Passion Fruit:

What is it?, history, cultivation, nutritional value, uses, recipes, and more...

Passion fruit, whose scientific name is Passiflora ligularis, is a nutrient-rich fruit related to the passion fruit that strengthens the body and is cultivated in Peru throughout the year.

What is Passion Fruit?

Passion fruit is a climbing plant belonging to the Passifloraceae family that grows from central Mexico through Central and Western South America, from Colombia, Venezuela, Ecuador, western Bolivia to southern Peru.

This plant requires support for its development and has fibrous, fasciculated, and shallow roots, with a short primary root from which a large number of secondary roots emerge. It has a cylindrical herbaceous stem that, like the branches, has nodes every 12 to 15 cm. It has large, long, thick, heart-shaped leaves with an intense green color, measuring 8 to 20 cm in length and 6.5 cm in width. They are attached to a long and thick petiole that contains three pairs of approximately 1 cm long glands called ligules.

The flowers of the passion fruit measure 6 to 9 cm in diameter, have white and yellowish sepals and petals, and the corona has alternating purple and white bands.

The fruit, also known as passion fruit, is an ovoid or elliptical capsule measuring 6 to 12 cm in length. Its skin is hard, orange-yellow with white spots, and inside it stores flat, elliptical, black seeds surrounded by a transparent and gelatinous aril, which constitutes the edible part.

History of Passion Fruit

Although the origin of passion fruit remains uncertain, it is believed to come from the mountainous regions of the Andes, specifically from countries such as Bolivia, Chile, Peru, Colombia, and Venezuela, with Colombia being the largest producer of passion fruit worldwide.

It is believed that this fruit was domesticated in pre-Inca times. The oldest evidence in Peru dates back to 1200 BC and was found on the coast. Remains of this fruit have also been found in Ecuador and Colombia.

Initially, passion fruit was used as food; however, in later years, its medicinal properties were discovered and it began to be used for medicinal purposes.

In 1553, the chronicler Cieza de León made the first written record of the use of a Passiflora plant while exploring the city of Cali. In this record, he mentions: “The riverbanks (Cali River) are well populated with fruits that are found in the same land, among which there is a very tasty and fragrant one called granadillas.”

He also mentions that in Pasto (Nariño), “There is a lot of barley and jicama potatoes grown in that land, and there are very tasty granadillas.”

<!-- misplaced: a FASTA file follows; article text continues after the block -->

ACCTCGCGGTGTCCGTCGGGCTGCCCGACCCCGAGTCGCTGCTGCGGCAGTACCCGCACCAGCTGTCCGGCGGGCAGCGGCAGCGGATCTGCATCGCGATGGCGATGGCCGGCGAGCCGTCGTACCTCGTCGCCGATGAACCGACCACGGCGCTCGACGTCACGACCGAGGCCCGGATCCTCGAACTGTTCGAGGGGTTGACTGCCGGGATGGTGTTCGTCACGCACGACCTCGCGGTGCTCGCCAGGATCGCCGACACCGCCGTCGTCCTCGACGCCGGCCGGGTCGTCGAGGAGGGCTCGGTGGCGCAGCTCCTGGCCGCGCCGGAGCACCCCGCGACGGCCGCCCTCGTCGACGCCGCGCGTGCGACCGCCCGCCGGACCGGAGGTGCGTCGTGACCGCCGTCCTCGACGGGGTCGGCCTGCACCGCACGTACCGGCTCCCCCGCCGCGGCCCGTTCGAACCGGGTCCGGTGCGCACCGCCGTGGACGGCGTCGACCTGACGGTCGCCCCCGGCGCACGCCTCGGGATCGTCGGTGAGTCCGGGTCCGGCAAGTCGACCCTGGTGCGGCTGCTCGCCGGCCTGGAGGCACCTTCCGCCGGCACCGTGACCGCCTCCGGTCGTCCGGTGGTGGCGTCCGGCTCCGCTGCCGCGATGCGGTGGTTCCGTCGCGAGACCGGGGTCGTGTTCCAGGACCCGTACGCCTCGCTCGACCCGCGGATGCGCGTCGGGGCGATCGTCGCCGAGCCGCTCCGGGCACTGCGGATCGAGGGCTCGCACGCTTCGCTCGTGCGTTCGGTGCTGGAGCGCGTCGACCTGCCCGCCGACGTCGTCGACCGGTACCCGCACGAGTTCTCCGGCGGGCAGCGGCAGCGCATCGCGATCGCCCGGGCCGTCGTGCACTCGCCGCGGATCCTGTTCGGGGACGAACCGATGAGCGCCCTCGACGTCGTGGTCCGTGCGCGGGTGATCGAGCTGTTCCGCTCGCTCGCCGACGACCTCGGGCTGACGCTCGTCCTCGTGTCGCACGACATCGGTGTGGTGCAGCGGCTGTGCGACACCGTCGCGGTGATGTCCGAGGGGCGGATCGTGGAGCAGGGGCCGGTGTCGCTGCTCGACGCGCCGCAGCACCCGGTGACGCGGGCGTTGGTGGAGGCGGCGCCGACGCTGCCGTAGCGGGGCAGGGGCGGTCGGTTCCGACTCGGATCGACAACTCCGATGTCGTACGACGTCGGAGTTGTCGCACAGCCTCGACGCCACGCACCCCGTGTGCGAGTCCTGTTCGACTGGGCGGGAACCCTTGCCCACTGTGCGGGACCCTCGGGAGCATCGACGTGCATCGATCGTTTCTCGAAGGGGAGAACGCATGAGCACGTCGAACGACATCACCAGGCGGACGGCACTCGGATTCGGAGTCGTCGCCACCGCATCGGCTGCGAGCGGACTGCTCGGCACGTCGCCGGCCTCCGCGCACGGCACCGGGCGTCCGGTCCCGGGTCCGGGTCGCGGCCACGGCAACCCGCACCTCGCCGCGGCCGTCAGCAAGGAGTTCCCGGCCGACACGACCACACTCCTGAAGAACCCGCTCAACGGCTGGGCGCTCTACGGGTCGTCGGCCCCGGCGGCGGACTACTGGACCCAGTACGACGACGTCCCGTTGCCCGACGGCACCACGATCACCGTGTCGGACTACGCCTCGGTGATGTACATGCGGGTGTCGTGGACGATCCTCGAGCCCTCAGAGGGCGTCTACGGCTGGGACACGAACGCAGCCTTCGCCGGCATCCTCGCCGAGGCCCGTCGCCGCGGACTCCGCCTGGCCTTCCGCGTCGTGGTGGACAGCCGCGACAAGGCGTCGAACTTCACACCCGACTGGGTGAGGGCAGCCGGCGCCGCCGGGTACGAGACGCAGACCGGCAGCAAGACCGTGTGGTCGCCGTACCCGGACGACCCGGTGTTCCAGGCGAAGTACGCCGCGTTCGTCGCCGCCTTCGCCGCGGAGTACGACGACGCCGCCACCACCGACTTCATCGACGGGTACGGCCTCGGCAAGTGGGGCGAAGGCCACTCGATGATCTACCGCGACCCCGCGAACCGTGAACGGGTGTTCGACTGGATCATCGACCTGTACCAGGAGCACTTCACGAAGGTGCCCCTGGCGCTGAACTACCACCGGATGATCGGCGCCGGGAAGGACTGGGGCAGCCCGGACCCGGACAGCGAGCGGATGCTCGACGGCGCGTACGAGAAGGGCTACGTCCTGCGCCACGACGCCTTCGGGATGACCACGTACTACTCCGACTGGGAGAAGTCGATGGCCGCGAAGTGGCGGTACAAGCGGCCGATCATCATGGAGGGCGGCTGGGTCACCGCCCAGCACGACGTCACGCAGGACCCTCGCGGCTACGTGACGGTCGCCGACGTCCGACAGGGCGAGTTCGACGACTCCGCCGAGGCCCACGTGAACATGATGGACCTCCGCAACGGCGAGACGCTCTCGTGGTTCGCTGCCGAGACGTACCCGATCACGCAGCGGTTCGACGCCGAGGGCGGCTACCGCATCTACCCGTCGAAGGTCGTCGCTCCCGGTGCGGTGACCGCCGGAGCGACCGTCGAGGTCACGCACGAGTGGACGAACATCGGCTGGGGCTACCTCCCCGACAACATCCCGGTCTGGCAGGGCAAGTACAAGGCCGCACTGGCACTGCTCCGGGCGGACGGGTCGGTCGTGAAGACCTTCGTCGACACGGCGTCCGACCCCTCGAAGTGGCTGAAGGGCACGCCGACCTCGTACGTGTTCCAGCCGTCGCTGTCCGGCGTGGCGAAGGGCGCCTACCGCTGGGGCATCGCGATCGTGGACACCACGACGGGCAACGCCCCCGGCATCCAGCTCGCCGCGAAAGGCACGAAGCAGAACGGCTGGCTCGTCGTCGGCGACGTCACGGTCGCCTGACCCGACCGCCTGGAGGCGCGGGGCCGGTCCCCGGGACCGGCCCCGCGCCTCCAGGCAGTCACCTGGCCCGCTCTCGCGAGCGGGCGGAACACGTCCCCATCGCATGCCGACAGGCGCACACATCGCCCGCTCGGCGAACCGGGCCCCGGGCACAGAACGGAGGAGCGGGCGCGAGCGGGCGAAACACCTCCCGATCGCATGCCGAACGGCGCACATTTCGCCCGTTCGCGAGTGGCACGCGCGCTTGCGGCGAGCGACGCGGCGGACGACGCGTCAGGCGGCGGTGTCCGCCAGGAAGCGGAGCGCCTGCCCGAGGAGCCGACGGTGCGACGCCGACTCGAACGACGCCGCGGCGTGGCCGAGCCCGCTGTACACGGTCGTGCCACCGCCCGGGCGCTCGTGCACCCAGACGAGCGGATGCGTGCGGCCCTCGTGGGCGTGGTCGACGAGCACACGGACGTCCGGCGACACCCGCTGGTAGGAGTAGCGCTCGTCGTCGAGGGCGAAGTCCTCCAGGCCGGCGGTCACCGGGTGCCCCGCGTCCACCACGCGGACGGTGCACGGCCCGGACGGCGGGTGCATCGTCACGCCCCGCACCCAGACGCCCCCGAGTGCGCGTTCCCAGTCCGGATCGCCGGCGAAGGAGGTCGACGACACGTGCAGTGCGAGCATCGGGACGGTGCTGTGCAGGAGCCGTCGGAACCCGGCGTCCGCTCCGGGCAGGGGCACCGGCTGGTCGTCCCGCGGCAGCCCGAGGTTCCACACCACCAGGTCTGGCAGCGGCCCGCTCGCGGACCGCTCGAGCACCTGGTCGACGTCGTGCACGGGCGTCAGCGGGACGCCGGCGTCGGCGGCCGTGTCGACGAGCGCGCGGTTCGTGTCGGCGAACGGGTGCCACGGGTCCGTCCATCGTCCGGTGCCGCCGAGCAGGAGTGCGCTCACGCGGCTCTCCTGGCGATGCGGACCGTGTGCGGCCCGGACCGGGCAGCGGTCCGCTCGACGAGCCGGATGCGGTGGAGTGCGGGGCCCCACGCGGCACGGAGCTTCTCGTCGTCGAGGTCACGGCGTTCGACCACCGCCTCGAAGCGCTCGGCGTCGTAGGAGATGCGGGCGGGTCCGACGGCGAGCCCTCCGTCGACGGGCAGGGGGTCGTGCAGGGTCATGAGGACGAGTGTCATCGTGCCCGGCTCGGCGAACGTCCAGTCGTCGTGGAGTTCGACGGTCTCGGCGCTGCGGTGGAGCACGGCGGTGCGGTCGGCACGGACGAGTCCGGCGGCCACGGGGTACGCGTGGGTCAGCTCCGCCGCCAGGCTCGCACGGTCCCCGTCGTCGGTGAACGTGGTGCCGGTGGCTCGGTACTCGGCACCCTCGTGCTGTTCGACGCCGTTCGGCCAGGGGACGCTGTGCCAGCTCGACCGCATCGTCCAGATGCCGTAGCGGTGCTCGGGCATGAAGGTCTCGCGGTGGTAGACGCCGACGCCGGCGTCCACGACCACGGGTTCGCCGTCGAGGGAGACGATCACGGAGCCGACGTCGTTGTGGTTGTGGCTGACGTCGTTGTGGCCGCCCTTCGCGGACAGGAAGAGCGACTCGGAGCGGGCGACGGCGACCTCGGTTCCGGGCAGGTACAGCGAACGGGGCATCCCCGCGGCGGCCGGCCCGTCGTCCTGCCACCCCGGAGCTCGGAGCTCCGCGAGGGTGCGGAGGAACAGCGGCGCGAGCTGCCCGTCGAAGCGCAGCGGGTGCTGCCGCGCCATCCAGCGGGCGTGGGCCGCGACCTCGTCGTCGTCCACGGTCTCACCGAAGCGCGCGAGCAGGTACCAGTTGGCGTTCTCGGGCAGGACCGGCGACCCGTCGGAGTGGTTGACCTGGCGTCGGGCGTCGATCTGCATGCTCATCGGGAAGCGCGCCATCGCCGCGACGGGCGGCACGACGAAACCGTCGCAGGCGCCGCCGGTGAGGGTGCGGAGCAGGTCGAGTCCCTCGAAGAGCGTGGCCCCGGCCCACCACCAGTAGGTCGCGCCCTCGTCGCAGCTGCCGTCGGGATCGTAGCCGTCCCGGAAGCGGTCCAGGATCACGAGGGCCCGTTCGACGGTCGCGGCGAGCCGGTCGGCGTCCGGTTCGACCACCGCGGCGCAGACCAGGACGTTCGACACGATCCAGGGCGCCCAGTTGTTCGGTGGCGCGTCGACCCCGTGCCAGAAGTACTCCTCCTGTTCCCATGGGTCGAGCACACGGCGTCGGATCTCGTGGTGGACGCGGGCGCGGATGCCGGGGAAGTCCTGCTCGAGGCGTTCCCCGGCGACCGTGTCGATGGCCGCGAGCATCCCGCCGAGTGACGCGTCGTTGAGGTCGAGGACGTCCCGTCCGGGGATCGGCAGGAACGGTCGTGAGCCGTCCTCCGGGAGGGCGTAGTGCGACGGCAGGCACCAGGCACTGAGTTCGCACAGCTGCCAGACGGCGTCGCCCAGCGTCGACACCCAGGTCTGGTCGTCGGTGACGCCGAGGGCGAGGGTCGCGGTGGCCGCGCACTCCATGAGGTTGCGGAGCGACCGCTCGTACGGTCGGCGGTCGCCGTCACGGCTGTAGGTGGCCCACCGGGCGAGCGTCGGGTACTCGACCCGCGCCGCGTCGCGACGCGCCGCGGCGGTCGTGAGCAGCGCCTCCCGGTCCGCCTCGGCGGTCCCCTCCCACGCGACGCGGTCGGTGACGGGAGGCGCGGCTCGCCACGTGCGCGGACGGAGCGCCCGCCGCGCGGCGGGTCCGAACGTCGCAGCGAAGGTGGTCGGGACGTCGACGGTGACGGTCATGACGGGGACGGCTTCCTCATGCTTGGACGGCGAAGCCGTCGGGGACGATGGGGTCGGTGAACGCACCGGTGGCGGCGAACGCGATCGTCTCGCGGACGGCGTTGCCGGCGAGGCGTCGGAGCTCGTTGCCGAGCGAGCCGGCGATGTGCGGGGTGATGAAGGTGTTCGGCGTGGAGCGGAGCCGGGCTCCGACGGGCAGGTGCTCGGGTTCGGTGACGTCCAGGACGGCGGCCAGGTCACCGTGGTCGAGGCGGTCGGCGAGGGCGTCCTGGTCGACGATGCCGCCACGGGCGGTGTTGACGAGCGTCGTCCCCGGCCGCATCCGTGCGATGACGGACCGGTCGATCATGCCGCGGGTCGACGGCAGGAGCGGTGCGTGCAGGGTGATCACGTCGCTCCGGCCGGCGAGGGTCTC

In 1560, the Spanish physician Nicolás Monardes, analyzed plants from the Americas and was the first to relate passion fruit to the passion of Christ, although the Spaniards in the colonies had already considered this fruit as a sign from God. Passion fruit was a symbol of passion:

The leaves represent the spear that pierced the side of Christ.

The tendrils that hold the plant are the whip with which Christ was whipped.

The column along the ovary is the pillar or column of the flagellation.

The five anthers are the five wounds.

The filaments of the flower are the crown of thorns.

The stamens are the nails used on the cross.

Furthermore, even the duration of the flower, three days, was considered the time between Jesus’ death and resurrection.

In 1653, Bernabé Cobo narrates, “The Spaniards have given it the name Granadilla because it bears some resemblance to the pomegranate, although it is very little.”

In the 17th century, there are texts that attest to the existence of passion fruit in Lima (Peru), and in the 18th century, it is known to have been cultivated in Lima and Trujillo. By this point, the plant had already been taken to Mexico and Guatemala.

In the late 18th century, Spanish botanical expeditions began to explore the botanical richness of their colonies, and artists created accurate illustrations of this plant to be sent to Spain so that its organs could be easily recognized and classified.

Currently, Peruvian passion fruit is exported with increasing success. In 2020, it registered 12 destination countries, with Canada being the main destination for passion fruit exports at $50.1 thousand, accounting for 24.1% of the total; followed by the Netherlands with $31.5 thousand (15.2%), and Italy with $26.96 thousand (13.0%) (MINAGRI, 2020).

granadilla alimento foods superalimentos peruanos
MéxicoGranada china, granada de moco
GuatemalaGranadita, granadilla común
VenezuelaParchita, parcha dulce, parcha importada, parchita amarilla
BrasilGranadilla, Maracujá doce, Passiflora doce
FrancésGrenadille douce, grenadille de montagne
InglésSweet granadilla, sweet calabash

Passiflora ligularis

SubclaseRosidae Fabidae

Passiflora ligularis